By Emily Eveland
By Sarah Stanley-Ayre
By CP Staff
By Zach McCormick
By Jack Spencer
By Sarah Stanley-Ayre
By Rob van Alstyne
By Zach McCormick
Sony Urban Music/Columbia
MTV Ultimate Mash-Ups Presents: Collision Course
America makes one small demand of its prodigies: Should mature genius elude your grasp, please have the decency to degenerate into a colossal embarrassment. For much of the '90s, no rap wunderkind seemed more willing to meet this expectation than Nas, who squandered the cred accrued from his debut masterpiece, 1994's Illmatic, with the joyless compulsion of a busload of seniors at the nickel slots. Though unlikely to balloon to Wellesian or Elvisish, let alone Brandoriffic, proportions, Nas did crucify himself alongside Puffy in a Hype Williams video and reincarnate himself as the holy seer "Nastradamus"--a promising start.
Or perhaps not. The self-referential title and self-imposed austerity of 1999's Stillmatic suggested that Nas was plying the sole artistic gambit available to the floundering genius: the Return to Form. That illusion, however, soon gave way to a sadder, less satisfying truth: Nas had slid into a groove of competent mediocrity. Refer back to paragraph one: This was not part of the deal. Here he was, coming up on a full decade after his Citizen Kane--by hip hop's accelerated career pace, he should have moved on to Paul Masson commercials. Instead, he improved incrementally but incompletely; despite flashes of brilliance, 2002's God's Son was largely the solid work of a skilled journeyman. And the two discs of the new Street's Disciple prove yet again that you can't trust Nas to do anything consistently--even piss away his talent.
But the big surprise of Street's Disciple is the strength Nas derives from this inconsistency. On the first disc he surveys the state of the world, backing up his confused voting-is-for-suckers tirade on "American Way" with some ambivalent truth-to-power talk ("Condoleezza Rice/I don't really get this chick") and a call for self-sufficiency ("Need somebody from the 'hood as my councilman"). Then on "Coon Picnic (These Are Our Heroes)" he disses Cuba Gooding Jr., Tiger Woods, and pretty much every black sitcom actor after Isabelle Sanford over a Q-Tip-generated P-Funk bass thump. But these often boneheaded critiques are given broader context by disc two, a farewell to a thuggish past and envoy to adulthood; his criticisms are free-floating argument starters, grumbled snatches overheard on the subway. As Nas indicates on "Bridging the Gap," a duet with his father, jazzman Olu Dara, he not only hopes to become an elder in the community, but to offer up hip hop as conversation--between sexes, between generations, between African Americans. It's somehow fitting that this familial duet, so eager to link blues and rap, is kind of a muddle.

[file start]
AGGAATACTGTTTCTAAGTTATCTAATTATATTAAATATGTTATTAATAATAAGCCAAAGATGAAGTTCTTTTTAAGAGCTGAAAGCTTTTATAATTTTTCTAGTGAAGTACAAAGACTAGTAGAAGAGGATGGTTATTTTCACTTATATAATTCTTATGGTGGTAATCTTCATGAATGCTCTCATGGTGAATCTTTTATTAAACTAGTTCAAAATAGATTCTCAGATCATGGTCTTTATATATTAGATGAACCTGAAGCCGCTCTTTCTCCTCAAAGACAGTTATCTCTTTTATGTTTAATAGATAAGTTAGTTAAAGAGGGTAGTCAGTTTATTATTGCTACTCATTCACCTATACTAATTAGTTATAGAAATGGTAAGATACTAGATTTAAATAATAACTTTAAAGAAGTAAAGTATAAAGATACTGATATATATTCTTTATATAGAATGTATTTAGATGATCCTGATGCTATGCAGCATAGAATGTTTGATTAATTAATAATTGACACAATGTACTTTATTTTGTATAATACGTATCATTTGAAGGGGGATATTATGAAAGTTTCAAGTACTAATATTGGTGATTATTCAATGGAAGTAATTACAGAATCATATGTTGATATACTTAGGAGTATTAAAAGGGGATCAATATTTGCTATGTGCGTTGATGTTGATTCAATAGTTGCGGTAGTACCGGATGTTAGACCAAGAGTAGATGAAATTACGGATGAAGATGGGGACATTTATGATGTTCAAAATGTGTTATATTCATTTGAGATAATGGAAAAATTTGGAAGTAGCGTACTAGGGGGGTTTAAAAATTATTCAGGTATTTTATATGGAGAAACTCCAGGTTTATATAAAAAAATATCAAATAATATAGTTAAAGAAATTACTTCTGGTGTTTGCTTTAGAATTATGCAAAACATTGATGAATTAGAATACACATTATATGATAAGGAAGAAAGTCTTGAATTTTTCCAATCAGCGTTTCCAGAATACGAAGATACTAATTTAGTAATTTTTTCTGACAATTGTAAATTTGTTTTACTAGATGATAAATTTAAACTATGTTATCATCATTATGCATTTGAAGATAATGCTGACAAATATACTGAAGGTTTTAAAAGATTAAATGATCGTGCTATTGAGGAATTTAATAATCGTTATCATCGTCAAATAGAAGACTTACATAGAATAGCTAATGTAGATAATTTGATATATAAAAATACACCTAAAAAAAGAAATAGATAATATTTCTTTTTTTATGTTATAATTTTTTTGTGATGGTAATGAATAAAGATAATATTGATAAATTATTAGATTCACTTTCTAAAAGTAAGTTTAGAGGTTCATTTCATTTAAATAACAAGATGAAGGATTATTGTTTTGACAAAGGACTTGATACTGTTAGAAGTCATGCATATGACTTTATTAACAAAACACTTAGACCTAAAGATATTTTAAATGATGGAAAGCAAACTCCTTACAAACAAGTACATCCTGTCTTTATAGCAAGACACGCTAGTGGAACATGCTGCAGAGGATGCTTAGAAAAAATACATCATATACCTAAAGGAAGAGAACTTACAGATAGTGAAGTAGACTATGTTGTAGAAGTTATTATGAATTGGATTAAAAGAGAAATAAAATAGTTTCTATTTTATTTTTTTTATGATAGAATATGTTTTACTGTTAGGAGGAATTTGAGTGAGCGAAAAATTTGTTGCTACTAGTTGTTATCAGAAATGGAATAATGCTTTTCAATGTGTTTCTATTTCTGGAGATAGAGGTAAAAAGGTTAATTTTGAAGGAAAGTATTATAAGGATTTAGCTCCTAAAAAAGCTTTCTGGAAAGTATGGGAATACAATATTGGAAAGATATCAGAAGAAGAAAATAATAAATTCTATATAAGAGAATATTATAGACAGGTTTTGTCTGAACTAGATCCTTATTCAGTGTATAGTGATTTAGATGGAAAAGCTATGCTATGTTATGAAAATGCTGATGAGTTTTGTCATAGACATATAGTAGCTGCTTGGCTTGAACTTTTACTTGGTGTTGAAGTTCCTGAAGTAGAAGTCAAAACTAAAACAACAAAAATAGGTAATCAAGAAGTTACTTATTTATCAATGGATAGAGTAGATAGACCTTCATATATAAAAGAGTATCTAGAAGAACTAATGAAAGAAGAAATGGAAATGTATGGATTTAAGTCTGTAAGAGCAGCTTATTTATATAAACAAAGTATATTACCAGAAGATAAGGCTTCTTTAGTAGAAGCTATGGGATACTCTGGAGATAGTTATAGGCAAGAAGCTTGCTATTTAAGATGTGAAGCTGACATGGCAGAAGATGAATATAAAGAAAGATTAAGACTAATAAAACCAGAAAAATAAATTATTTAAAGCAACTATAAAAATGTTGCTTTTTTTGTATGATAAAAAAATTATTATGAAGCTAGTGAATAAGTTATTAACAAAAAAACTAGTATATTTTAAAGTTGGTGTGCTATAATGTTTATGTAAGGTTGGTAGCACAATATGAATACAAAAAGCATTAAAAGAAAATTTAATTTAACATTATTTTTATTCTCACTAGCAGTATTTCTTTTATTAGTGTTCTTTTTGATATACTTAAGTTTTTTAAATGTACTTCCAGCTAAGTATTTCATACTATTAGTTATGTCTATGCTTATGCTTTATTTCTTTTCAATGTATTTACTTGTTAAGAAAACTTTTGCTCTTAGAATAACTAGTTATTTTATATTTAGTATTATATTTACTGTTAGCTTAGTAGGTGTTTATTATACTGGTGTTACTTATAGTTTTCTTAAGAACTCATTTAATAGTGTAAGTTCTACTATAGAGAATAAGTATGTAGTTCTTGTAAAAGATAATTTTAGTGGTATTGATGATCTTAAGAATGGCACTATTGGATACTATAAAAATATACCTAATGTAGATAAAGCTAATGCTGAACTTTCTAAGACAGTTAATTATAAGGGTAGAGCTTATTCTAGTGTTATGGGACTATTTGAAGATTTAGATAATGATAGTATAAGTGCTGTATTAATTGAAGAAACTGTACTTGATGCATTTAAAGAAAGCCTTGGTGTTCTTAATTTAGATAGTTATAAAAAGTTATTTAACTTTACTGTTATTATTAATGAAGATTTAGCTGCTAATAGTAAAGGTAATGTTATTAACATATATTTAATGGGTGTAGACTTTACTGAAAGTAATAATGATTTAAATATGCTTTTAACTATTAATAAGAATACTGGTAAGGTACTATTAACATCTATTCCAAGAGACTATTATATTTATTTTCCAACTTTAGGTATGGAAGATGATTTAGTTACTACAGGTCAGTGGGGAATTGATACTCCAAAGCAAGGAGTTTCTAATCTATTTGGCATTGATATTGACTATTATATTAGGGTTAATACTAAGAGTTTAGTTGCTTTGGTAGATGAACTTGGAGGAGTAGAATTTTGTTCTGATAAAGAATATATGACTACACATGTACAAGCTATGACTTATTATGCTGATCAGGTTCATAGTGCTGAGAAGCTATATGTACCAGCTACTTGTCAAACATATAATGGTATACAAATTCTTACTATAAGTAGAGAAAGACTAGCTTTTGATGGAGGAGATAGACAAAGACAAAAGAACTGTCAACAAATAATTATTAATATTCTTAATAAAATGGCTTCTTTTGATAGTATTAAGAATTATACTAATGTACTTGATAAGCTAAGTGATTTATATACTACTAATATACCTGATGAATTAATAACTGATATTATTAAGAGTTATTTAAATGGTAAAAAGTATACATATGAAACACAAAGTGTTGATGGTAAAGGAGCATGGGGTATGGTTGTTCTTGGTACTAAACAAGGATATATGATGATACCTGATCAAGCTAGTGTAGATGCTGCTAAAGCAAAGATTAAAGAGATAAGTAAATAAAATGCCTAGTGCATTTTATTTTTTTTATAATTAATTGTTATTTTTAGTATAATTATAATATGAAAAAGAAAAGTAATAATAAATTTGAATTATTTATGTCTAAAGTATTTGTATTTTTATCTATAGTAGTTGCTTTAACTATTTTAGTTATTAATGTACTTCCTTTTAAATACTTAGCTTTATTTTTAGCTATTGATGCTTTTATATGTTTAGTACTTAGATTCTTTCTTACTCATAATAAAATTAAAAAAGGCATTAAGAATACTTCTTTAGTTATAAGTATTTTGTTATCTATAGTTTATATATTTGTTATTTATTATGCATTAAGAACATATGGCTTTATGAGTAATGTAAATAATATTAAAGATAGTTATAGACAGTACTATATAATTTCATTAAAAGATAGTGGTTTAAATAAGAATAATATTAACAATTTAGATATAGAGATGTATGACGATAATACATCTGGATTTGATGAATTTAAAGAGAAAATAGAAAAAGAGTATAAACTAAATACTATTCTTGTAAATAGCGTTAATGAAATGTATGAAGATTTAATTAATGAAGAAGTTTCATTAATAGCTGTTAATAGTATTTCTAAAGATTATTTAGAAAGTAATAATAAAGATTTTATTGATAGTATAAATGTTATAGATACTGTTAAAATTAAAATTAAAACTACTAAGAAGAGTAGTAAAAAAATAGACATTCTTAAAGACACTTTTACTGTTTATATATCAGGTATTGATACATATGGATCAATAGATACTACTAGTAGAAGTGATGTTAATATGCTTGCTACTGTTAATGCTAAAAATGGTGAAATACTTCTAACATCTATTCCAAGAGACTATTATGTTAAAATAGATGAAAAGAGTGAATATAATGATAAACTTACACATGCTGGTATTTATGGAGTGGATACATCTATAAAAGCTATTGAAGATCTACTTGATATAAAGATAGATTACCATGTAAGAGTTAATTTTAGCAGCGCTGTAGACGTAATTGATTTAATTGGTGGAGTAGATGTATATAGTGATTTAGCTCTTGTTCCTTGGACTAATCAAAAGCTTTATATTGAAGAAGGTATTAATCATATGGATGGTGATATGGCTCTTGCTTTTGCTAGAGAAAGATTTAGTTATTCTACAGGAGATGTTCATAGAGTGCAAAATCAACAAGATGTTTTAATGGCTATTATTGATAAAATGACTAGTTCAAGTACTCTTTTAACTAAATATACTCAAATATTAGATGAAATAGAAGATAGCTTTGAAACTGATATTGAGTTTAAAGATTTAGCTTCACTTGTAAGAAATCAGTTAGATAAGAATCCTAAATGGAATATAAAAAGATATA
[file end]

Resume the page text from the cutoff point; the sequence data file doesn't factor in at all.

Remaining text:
The clean, linear ascent of Jay-Z's career has always made Nas's alleys seem that much blinder. Like all good Americans, rap fans like their plots pulp-simple: The most-celebrated career arc, as Biggie and Pac established while still alive, is tragic. Lacking the necessary pathos for such a myth (and just maybe being not quite ready to die), the rapper born Shaun Carter adopted a more straightforwardly antiheroic role: Superfly, the hustler who retires after one last big score, at the top of his game, a legend. In the year since his announced retirement from hip hop, Jay-Z has released a concert-film soundtrack, an album with R. Kelly, and, most recently, a Linkin Park mash-up project. But that's not backsliding--these are victory laps, that's all.
While Nas seems to hold his nose when making a swipe at the pop market, Jay-Z's always suggested that it's only shameful to do something for the money if you need the money. Otherwise, it's an obligation, since a hustler's first duty is to bilk the unwary. As with all Jigga's commercial connivances, his Linkin Park cash-in, MTV Ultimate Mash-Ups Presents: Collision Course has its moments. But if the best mash-ups create a conversation between tracks, these parallel monologues allow the stars to bring out the worst in each other. The Park-ers' typically free-floating dissatisfaction sounds committedly sexist here; in turn, Jay's usual chorus of "Don't you wish you had Jigga's problems" sounds like rote self-pity.
Not that it will matter in terms of Jay's mystique. Hip hop wanted martyrs, and it got them; hip hop wanted a success story, and it got Jay-Z. Nas, in contrast, has always jabbered an unsatisfying life story, dropping false clues to frustrate and disorient. So of course he balances off "Getting Married"--which consecrates his devotion to wifey Kelis with an emotional openness all the more striking because it requires such an effort--with fond reminisces of the sweetie who blew bubbles with his cum and another who noshed on his "excrement," not to mention his mad-scientist fantasy "The Makings of a Perfect Bitch." But Nas has spent a decade recovering from the cold perfection of Illmatic; for the first time in his misguided career, his mistakes are as exciting as his achievements.